Who: The Advertising Standards Authority (“ASA”); The Comedy Club Ltd (the “CCL”); Leviathan Entertainment Limited (“Leviathan”)
When: 19 August 2015
Law stated as at: 1 September 2015
CCL has been left frowning after complaints were upheld concerning claims made in a sponsored search result, two websites and a flyer, each advertising the London Comedy Club. Leviathan, a competitor who runs the Comedy Carnival, challenged whether the following claims were misleading and capable of substantiation:
- “Each and every week we bring you acts that have won Awards”;
- “BUY TICKET 50% CHEAPER! … CLICK to GET at least 50% off ENTRANCE FEE”; and
- various ratings and quotes given by certain publications (including TimeOut and GQ).
Leviathan has the last laugh as the ASA doesn’t see the funny side of CCL’s claims
The ASA upheld all three aspects of the Leviathan’s complaint. Regarding the first two claims, the ASA noted that CCL failed to provide evidence of any awards received by the organisation or its performers, and did not demonstrate that consumers generally benefitted from a 50% discount.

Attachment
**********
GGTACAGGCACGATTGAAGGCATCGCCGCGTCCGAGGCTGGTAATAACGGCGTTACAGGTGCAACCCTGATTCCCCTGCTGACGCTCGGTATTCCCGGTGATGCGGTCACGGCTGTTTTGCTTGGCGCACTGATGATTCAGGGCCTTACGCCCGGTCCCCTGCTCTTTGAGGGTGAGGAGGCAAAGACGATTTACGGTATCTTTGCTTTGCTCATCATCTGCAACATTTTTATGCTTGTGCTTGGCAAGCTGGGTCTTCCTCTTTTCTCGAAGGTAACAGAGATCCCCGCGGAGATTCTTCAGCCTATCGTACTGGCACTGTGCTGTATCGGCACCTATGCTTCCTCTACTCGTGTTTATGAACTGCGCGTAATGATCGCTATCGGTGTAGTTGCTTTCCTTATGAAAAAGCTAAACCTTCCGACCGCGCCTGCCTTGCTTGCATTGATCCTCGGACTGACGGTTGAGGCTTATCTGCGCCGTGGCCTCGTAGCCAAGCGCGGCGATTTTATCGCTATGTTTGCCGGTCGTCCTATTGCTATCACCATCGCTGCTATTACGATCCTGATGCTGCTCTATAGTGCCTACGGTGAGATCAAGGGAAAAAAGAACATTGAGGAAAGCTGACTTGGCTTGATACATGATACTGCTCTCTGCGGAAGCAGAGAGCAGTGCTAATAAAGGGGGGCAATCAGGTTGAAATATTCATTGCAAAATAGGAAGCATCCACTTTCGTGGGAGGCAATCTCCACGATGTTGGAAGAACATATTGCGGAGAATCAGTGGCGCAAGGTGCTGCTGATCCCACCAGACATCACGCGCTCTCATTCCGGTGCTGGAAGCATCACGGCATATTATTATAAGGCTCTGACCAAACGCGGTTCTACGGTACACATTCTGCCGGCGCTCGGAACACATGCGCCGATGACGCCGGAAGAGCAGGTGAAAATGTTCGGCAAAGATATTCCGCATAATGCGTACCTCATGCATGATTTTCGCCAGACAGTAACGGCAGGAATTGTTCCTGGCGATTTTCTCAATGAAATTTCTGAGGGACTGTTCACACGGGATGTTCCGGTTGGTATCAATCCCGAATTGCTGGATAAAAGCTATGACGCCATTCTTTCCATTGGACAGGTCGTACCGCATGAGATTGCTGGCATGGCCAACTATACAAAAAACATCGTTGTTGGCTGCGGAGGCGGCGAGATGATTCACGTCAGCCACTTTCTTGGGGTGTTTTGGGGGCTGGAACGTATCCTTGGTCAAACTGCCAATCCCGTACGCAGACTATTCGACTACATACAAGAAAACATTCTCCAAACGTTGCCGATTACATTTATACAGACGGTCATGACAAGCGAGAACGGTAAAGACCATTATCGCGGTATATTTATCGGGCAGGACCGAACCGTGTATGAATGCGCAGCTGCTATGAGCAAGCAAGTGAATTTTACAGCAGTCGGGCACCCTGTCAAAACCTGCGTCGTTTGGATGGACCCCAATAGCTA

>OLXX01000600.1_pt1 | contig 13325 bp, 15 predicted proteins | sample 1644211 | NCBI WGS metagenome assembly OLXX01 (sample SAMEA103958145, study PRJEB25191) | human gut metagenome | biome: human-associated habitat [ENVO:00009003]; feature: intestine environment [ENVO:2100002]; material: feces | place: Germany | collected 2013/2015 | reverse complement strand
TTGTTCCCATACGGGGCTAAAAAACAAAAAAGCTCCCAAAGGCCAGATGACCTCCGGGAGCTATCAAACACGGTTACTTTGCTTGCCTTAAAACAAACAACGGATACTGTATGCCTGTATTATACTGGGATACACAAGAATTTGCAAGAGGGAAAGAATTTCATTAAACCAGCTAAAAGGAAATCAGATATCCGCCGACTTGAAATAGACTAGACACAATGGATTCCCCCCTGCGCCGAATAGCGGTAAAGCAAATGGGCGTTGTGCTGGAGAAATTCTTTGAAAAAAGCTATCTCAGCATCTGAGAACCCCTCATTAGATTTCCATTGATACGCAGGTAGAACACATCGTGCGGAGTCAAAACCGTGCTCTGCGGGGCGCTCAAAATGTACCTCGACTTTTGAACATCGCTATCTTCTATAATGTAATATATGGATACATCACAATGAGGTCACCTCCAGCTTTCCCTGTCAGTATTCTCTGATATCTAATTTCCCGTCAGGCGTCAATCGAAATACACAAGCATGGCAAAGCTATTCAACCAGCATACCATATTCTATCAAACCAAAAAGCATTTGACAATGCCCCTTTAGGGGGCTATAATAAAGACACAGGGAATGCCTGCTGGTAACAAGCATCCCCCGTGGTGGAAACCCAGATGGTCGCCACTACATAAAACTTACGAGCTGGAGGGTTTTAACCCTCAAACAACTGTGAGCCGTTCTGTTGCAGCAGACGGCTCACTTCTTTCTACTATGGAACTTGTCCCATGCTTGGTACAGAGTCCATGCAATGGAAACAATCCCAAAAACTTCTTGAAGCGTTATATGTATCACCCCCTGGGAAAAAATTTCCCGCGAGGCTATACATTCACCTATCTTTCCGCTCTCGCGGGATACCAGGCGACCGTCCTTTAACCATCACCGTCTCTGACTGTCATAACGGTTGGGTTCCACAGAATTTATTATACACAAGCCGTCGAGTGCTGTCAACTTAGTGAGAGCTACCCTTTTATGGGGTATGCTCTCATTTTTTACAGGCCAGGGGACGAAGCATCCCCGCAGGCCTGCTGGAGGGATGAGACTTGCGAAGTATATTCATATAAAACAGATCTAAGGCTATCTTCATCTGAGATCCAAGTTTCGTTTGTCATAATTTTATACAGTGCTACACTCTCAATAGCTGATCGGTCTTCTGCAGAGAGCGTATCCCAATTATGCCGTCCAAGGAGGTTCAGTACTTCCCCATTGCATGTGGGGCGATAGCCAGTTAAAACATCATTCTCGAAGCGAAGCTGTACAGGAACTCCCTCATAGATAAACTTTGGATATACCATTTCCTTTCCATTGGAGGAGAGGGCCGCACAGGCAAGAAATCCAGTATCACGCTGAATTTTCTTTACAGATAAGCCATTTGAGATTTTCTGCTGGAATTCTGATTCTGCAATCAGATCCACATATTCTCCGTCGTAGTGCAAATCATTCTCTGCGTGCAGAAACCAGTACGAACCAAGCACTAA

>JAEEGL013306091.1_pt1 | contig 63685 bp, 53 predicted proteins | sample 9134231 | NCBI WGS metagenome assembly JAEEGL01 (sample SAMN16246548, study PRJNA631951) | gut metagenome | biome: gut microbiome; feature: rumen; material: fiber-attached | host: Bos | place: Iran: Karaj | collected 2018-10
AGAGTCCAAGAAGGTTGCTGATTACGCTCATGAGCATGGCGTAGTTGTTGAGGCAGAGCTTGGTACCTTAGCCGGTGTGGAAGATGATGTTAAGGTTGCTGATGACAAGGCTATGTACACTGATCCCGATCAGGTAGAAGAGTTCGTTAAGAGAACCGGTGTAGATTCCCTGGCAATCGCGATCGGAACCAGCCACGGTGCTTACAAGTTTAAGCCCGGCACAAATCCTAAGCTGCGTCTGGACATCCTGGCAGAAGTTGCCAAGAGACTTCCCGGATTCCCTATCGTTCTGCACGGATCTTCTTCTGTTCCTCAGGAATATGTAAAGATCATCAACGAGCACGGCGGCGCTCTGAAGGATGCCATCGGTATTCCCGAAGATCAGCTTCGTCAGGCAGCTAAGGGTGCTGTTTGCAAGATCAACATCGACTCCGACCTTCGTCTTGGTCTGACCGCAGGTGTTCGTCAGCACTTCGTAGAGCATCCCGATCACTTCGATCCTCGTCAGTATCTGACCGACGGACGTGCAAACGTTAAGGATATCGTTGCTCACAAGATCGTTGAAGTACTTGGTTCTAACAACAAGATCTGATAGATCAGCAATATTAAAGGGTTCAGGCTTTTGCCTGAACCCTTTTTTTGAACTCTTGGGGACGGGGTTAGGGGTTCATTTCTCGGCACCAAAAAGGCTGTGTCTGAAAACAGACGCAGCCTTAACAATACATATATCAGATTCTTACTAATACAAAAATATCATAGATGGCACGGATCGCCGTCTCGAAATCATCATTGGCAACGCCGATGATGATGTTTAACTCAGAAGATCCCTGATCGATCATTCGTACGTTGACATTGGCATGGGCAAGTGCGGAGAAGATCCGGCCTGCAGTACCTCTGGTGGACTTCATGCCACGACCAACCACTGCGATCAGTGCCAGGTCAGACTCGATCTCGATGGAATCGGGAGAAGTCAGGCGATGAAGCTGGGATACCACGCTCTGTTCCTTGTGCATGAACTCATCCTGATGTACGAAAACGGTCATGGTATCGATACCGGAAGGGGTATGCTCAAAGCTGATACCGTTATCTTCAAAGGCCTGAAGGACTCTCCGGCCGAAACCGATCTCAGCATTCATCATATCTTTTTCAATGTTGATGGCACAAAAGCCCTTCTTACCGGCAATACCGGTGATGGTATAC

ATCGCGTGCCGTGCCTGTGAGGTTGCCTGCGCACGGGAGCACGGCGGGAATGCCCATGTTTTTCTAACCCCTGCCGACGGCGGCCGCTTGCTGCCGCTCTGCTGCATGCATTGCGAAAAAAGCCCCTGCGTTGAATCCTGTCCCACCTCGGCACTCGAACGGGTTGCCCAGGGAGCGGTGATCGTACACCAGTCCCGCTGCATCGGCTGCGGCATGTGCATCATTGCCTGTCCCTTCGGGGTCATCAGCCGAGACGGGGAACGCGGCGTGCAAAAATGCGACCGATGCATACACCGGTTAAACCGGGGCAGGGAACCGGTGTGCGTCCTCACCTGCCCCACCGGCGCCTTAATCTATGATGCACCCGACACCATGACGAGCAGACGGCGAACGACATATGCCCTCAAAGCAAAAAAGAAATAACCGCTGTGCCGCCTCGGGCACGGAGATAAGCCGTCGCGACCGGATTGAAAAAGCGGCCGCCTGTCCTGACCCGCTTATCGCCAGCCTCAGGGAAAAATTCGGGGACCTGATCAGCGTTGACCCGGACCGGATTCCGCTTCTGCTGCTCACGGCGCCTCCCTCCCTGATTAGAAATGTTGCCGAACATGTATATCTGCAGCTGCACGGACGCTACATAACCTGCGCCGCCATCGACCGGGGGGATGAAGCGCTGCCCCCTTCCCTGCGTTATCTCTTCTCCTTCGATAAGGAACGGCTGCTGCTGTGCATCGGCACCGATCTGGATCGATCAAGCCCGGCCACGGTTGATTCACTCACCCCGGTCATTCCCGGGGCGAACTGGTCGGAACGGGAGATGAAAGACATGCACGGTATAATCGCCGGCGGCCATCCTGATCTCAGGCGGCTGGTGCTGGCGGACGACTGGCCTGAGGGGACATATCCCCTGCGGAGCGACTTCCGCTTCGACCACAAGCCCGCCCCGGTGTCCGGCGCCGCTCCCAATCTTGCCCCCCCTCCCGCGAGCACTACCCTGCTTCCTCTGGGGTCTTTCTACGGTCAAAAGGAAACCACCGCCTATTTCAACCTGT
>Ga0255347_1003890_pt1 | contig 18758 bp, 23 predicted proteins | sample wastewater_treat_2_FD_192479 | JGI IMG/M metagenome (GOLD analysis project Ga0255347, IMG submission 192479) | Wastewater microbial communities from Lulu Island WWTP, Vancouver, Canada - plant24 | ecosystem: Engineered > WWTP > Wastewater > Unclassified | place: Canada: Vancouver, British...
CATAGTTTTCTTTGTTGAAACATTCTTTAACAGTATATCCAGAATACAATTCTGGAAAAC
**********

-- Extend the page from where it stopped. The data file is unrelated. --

In response to the third claim, although CCL did provide sources which quoted the reference, these were not sufficient. With the exception of one original quote, the sources provided by CCL were all third-party sites which had themselves copied quotes from the publications; CCL failed to provide evidence from the publications themselves. As such, the ASA did not deem the sources provided to constitute adequate substantiation evidence regarding the quotes. The ASA specifically stated in their decision that “examples of other websites using the same quotes were insufficient to support the press reviews used in the ads, and (we) therefore concluded that the ads were misleading.”
Why this matters:
The decision is unsurprising. Following decisions in March 2013 and November 2013, this is the third time in less than 3 years that the ASA has upheld a complaint against the CCL. The key takeaway point here is to do with substantiation: this should serve as a reminder that marketers need to hold documentary evidence from the original source which gave the quote being used in advertising materials. Evidence from third parties who have also used the quote is not sufficient.
Additionally, it is worth bearing in mind that, as a general rule when using testimonials, the CAP Code obliges marketers to hold contact details for the person, or organisation, that provides the testimonial or endorsement (rule 3.45) and that even if a quote is a genuine endorsement, it cannot be used if it is likely to be interpreted as factual, but is in fact incorrect or misleading (rule 3.47).